A recession is a global phenomenon that affects every industry in some way. This can be hard for businesses to plan for, as you must be prepared for all what-ifs in your business model and finances. Even if you aren’t directly affected by the recession, it’s still important to keep an eye on how it affects other industries and what it means for them (and their customers).
There are many ways that recessions affect small businesses. But some industries see a greater impact than others. While some businesses like Microsoft, Uber, and Burger King started during a recession and went on to become multi-billion dollar companies, many wind up shutting down.
Here are seven businesses that are particularly susceptible to poor performance during a recession.
1. Retail Industry
Mistakes occur when a retailer does not know how to pivot to the changes a recession brings. Pivoting involves focusing more on e-commerce and using small influencers instead of big marketing tactics.
Retailers were hit big in 2008-2009, which caused thousands of locations to close, from luxury to mom-and-pop stores. This eventually caused retailers to file for bankruptcy and liquidate their stores. While retailers may sell products that do well during a recession, the retail industry as a whole has suffered during the past two global recessions.
Retailers are notorious for having high fixed costs and high inventory: a retailer has to pay rent, utilities, and insurance on the store location regardless of how much business they are doing or whether they have any customers. They also have to carry a lot of inventory because it is difficult to predict what products will sell well during a recession. This means that even if sales go down, retailers still need to pay for the same amount of inventory as before—which makes it hard for them to reduce costs in response to lower demand (or increased revenue).
Retailers also have significant costs associated with customer service due to their large number of employees working retail jobs during an economic downturn (when fewer people want new clothes or electronics). This may lead to letting employees go and cutting down hours to try to stay in business and cut costs.
2. Luxury Brands
Luxury brands are often seen as status symbols. They cost more than other products in the same category, so only people with money or who see themselves as the wealthy can afford them. Luxury brands also rely on high-end marketing, which can be expensive for companies and consumers.
When times are good, and money is easy to come by, it may seem counterintuitive that luxury goods would struggle in a recession. However, during bad economic times, people tend to focus more on their needs than wants; they become less likely to spend money on frivolous items like designer handbags or expensive watches. Luxury brands often suffer because they have a high cost of entry—a product might be worth buying only if someone else sees that person using it or wearing it (this idea is called conspicuous consumption).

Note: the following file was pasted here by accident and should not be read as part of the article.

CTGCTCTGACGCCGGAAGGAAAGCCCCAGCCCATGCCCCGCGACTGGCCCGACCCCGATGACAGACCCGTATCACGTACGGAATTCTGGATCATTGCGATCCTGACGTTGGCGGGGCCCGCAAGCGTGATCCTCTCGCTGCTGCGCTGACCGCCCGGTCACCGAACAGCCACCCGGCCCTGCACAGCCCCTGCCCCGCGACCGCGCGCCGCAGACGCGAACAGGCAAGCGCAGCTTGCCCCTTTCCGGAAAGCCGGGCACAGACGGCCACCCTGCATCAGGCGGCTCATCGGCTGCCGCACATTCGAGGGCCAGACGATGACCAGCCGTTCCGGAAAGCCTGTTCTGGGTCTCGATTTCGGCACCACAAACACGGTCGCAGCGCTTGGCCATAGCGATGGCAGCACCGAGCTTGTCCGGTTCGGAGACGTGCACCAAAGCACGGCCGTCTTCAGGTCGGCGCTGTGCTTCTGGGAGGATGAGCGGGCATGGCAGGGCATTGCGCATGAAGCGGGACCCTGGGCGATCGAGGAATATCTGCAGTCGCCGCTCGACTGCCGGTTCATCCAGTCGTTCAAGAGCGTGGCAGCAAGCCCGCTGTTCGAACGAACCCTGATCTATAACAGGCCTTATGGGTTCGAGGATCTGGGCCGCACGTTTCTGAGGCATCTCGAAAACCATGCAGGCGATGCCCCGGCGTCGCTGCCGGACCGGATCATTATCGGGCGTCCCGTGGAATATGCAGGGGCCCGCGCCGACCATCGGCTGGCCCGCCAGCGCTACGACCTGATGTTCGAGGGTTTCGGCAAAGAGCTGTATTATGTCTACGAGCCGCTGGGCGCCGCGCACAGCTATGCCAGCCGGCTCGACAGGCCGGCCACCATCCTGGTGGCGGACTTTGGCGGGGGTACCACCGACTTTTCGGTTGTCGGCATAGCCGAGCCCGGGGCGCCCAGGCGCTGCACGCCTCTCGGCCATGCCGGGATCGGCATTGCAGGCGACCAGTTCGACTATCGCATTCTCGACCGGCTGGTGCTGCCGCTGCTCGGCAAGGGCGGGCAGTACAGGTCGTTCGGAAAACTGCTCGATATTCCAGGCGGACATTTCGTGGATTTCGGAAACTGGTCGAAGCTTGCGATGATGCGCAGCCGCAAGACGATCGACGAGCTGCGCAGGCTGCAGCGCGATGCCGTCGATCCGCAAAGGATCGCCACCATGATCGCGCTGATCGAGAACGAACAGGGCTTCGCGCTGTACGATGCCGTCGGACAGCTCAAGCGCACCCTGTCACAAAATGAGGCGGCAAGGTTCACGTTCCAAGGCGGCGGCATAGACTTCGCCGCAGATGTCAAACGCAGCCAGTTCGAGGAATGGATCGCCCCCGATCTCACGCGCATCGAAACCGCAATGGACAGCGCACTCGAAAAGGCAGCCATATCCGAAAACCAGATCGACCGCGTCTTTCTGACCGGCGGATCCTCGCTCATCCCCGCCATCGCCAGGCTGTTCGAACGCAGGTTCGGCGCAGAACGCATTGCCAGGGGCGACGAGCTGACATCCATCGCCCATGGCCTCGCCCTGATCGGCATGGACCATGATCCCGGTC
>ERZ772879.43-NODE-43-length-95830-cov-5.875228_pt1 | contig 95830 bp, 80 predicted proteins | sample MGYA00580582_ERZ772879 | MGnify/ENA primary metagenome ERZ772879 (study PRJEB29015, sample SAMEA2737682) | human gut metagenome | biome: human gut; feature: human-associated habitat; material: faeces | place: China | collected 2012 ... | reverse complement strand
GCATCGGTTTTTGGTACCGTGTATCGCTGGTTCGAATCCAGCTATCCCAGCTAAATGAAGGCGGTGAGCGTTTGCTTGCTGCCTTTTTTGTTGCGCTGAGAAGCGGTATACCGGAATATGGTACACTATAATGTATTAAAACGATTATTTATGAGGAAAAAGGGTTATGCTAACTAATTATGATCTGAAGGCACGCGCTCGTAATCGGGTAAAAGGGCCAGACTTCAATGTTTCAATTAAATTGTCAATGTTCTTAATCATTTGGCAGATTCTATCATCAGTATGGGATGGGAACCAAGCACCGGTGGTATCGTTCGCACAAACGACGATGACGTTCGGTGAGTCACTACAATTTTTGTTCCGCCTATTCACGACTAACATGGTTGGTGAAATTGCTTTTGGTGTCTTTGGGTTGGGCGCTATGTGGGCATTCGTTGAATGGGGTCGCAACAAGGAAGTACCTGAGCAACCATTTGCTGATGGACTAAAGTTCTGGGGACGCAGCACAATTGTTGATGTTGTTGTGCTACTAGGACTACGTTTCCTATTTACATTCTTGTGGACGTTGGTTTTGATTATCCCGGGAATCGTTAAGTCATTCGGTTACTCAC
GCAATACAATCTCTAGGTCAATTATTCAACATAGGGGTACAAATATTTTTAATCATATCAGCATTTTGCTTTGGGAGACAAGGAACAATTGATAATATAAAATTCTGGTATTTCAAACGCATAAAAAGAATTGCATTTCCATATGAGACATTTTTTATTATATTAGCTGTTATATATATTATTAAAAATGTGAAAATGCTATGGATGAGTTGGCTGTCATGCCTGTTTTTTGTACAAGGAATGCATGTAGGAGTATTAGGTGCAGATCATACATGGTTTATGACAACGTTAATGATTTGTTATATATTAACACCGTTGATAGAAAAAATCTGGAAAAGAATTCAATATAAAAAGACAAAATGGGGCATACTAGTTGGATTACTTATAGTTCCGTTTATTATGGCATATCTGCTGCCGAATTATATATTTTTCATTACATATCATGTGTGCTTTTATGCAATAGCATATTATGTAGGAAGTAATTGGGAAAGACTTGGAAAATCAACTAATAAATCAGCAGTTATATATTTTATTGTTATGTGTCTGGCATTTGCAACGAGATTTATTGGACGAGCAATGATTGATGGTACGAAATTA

3. Restaurants (non-fast food)
When the economy is doing poorly, we tend to tighten our budgets and cut back on spending. This means eating out becomes less frequent. Restaurants are already expensive businesses because of their high fixed costs, marketing costs, and labor costs, not to mention rent payments.
These things don’t change during a recession, though many people have less money in their wallets and may opt for cheaper options such as fast food or home-cooked meals instead of eating. Choosing between cheaper or expensive options is easy if you have a big family. The more affordable option will always win.
During the first recession in 2008-2009, 4000 restaurants closed, according to market research company NPD reports. Independent restaurants declined by 2%, and fine dining restaurants declined by 7%.
4. New Auto Sales
You may be fretting about a downturn if you’re in the car industry. People are not buying new cars because they don’t have the money to spend on expensive vehicles.
In the previous recession (2008-2009), new auto sales declined by 40%, and employment fell by over 45%.
While this may seem counterintuitive given how much automakers promote their products as being “in style” or whatever other buzzword they use these days, there are a couple of reasons why this happens:
- People want something cheaper and more practical (like used cars). A vehicle with fewer miles can save thousands of dollars over time—and even more, if gas prices go up again! With so much uncertainty in our economy, nobody wants to spend their money frivolously when they could put it towards savings instead.
- Credit may not be good enough to buy a new car. If someone’s credit has taken a hit because of the recession, they will be less likely to qualify for a car.
- New cars lose value over time, so they are no longer an asset.
However, as new auto sales decline, oil and gas are among the top industries that thrive because of the high prices.
5. Hotels and other travel-related businesses
Travel is a discretionary expense, and people tend to reduce travel during recessions. Hotels and airlines are both hit hard when the economy slows down. Who wants to spend $300 on a hotel room when that can go towards a critical bill? People will most likely choose their priorities over fun unless they have a high-paying job.
This means that many hotels will be struggling to fill their rooms, even if they already have available capacity. If a hotel’s occupancy rate drops, it can lose money—even if it charges its normal rates.
As you can see, businesses that do poorly during a recession are not always the ones you expect. Although there are things that business can do increase sales during a recession, retailers and restaurants, airlines, and hotels tend to struggle. Automobile dealerships suffer when consumers cannot afford new cars, but oil companies can thrive as prices rise.